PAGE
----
Watch Margaret on The View on October 7th, 2010, with her DWTS partner, Louis van Amstel, talking about her time on Dancing with the Stars and fighting to end anti-gay bullying after the rash of recent gay suicides:
Posts Tagged ‘GLBT’
I am proud of our performance on Dancing with the Stars. We danced our collective ass off, represented the community with a fabulous rainbow flag and got a really important message of pride and self esteem across in a very exuberant way. Watching the show back, I actually didn’t notice he mistakes that I made! Perhaps I had learned it wrong to begin with! That might be it. I am not as hard on myself and am enjoying the process more, relaxing into it. Maybe that isn’t the way to go, but I want to have fun and not take it so seriously. Trying to do everything, both dancing and touring is very tough, and I’m so tired beyond anything I have ever experienced before. I felt great when the night was through. My feeling is dancing is a wonderful thing, but if you have a moment where you can tell the world something, something so vitally important that it is bursting out of your heart, you have to. I wanted to call an end to the gay teen suicides. I wanted to reach out to their families, prevent it from ever happening again. We will never heal from this loss, but we can protect our children from now on, strengthening them with messages of pride, loving them as hard as we can, making sure they are strong and happy with themselves and can face anything. I made my moment in the spotlight all about that, and that’s the best dance of all.
This week we are telling a story with our dance. Our storyline is my story. When I did TV the first time, what seems like so many years ago, I was told I was too overweight to play myself – I became so sick with anorexia, I almost died. This story is about how I overcame feeling self doubt, and became beautiful to myself. This is the moment when I said to myself, “This is it. This is what I look like – and I accept who I am completely.” So many people never do this in their entire lives. I want to show them how. So it is about Lola, the showgirl, who is beautiful and is loved by herself and everyone else. I am a showgirl – because I am showing off this girl!! It’s also an important story to tell because there have been so many suicides by gay teens lately. I want to reach out to these kids who feel like they don’t have any hope and say that yes, there is hope. There is love. Stay with me. Let’s stick around for it. Together.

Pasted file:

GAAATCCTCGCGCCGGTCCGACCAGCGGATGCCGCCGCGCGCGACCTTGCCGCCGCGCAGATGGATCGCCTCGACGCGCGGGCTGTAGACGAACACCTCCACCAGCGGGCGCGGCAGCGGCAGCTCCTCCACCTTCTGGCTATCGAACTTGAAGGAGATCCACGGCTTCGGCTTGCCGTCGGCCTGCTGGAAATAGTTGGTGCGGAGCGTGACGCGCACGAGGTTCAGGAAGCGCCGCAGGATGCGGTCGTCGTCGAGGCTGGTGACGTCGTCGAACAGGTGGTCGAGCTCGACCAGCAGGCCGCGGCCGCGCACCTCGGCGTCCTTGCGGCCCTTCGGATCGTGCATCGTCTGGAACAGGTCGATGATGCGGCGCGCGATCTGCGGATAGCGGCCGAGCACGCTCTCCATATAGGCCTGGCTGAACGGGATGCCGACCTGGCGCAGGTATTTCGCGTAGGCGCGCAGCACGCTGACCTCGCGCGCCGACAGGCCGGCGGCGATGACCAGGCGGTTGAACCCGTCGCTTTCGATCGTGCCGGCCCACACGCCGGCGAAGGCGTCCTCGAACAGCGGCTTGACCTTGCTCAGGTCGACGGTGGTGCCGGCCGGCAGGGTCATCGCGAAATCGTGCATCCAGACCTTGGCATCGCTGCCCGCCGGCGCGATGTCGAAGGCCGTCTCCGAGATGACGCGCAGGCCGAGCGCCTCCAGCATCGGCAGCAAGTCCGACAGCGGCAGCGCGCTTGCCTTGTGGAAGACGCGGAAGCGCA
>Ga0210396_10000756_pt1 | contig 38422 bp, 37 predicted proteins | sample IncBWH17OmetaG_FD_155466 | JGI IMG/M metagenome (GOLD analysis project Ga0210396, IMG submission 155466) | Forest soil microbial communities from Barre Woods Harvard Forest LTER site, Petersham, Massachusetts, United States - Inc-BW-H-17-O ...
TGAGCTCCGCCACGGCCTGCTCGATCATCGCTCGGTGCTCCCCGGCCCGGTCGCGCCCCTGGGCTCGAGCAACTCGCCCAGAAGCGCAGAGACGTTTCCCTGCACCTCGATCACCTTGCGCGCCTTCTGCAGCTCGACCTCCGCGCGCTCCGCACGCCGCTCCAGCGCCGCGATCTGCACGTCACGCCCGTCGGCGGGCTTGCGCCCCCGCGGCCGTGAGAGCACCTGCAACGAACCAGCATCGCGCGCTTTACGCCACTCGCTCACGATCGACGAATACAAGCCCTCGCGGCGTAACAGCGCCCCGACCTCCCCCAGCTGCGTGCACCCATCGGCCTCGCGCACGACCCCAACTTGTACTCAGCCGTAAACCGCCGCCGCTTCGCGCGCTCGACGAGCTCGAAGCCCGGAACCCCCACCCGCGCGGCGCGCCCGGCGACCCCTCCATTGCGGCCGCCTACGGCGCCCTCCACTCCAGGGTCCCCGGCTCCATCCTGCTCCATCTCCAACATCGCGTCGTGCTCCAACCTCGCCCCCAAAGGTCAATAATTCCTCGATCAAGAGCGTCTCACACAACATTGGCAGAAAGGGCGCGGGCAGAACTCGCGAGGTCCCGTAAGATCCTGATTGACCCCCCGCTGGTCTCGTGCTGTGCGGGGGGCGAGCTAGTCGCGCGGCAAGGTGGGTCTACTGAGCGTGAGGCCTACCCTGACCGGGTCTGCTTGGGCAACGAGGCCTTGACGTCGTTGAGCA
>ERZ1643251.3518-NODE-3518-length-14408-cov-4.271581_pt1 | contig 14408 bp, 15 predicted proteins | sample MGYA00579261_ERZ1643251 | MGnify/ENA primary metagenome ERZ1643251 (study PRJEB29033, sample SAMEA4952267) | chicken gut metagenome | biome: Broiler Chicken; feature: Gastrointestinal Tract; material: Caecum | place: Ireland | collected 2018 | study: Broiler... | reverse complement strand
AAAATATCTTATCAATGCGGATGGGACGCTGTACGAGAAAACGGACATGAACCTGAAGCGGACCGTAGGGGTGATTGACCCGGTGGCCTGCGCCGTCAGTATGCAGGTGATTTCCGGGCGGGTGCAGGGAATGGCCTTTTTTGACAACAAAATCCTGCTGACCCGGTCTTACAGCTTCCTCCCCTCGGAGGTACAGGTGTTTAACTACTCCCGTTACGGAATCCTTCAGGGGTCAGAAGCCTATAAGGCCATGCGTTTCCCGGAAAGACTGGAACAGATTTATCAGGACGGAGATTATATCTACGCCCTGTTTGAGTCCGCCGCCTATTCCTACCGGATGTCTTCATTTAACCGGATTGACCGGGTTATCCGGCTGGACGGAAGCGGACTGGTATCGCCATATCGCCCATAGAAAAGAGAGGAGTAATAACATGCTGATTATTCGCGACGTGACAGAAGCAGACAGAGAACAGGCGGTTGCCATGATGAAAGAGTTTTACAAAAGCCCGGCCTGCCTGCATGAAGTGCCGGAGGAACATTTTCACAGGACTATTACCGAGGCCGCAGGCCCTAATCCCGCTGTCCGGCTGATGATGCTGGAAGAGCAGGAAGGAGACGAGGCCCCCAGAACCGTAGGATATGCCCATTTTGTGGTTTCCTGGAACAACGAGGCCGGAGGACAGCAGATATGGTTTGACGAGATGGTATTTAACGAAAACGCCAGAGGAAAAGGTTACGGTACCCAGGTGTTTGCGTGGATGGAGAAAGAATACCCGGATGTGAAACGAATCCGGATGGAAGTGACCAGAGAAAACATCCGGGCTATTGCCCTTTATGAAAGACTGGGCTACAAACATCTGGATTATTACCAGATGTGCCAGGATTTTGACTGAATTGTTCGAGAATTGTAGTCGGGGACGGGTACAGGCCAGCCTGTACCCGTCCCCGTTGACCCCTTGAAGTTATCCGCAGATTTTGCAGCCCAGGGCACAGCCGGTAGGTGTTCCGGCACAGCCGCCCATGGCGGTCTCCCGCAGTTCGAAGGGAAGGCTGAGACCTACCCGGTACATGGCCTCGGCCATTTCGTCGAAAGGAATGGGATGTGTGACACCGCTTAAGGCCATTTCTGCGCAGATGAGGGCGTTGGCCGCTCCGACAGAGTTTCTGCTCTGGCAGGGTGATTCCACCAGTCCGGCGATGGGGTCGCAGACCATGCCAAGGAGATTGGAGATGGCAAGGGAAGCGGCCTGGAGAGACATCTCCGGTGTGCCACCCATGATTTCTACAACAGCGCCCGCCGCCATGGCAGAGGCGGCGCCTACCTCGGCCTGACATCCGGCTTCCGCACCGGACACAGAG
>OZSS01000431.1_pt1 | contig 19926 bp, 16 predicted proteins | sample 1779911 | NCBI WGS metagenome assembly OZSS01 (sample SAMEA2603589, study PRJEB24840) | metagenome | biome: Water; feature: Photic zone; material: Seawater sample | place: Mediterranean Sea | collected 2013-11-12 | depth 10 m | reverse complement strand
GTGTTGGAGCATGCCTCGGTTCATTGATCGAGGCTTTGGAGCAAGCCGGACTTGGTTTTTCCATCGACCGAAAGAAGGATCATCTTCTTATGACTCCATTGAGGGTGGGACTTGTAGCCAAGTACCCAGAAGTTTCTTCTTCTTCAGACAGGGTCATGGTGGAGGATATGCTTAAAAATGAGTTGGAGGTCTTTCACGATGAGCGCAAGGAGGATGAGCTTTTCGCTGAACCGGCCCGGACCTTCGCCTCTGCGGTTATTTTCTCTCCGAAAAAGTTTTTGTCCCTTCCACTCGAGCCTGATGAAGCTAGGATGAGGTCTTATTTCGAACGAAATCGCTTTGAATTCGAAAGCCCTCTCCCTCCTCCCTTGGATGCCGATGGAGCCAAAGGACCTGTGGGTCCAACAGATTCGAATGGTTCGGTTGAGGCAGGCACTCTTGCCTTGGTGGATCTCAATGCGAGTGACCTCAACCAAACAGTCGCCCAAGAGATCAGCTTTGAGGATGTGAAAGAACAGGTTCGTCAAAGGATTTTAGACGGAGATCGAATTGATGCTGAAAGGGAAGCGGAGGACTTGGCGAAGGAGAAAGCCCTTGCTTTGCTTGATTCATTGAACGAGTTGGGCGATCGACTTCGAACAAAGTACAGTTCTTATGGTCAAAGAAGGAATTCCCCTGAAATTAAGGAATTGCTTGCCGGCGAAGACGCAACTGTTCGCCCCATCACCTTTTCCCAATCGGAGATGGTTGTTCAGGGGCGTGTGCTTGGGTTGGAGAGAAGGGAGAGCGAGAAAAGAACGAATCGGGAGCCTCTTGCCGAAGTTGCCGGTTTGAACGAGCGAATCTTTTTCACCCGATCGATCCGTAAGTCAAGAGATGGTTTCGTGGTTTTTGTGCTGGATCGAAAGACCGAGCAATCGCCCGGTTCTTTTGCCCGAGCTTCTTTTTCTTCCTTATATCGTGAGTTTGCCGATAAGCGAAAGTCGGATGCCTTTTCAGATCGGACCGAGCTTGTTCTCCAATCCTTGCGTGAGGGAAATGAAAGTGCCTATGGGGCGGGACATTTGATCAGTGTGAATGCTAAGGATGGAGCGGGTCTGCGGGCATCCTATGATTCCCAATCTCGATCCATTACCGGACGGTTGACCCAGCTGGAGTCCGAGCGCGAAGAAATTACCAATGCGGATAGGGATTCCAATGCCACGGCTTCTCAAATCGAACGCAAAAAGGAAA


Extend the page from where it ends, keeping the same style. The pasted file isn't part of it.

Get involved in the We Give a Damn Campaign against anti-gay bulling in schools at WeGiveaDamn.org
We danced so hard last night. My feet are pounding. I can feel my heart beat in them. The satin dance shoes are too narrow for me, so the bands cut into my toes. There are huge blisters. Still, they are getting calloused over, because I am not giving up. I am dancing through.
I loved the jive, and our song “Dreaming” by Blondie is one of my all time favorites. I love Debbie Harry and she inspired me a lot. I thought we did great – and the judges seemed to like it too. It was very intricate choreography. I wanted to hold my breath the entire time as if this would somehow make me do it better. Now we are just waiting to see what happens tonight.
I really want to stay in the competition because our next routine is going to be amazing – we are totally going for a gay pride theme with a fabulous samba! I am sure there will be some crying too – because it’s a serious topic. I am so upset about Don’t Ask Don’t Tell not being repealed, and the everpresent frustration of Prop 8. We need to represent ourselves fighting for equal rights every triple step of the way.
I attended a special event at the White House to celebrate Asian American history month, which I never know when it is. I am guessing it is May because this is May. But to me every month is Asian history month mostly because I am in a constant state of learning about it and myself and how we came to be in this country and how we stay here and constantly reinvent and redefine who we are.
It was a really cool shindig, with lots of people I absolutely adore in the (white) house such as angryasianman (who is super hot and sexy in person btw – sorry to objectify you but you’re adorable), DJ Rekha, Kelly Hu and my old friend Kal Penn who actually works there! I saw him outside with a clipboard, which to me means working because nobody has a clipboard unless they are hard at work.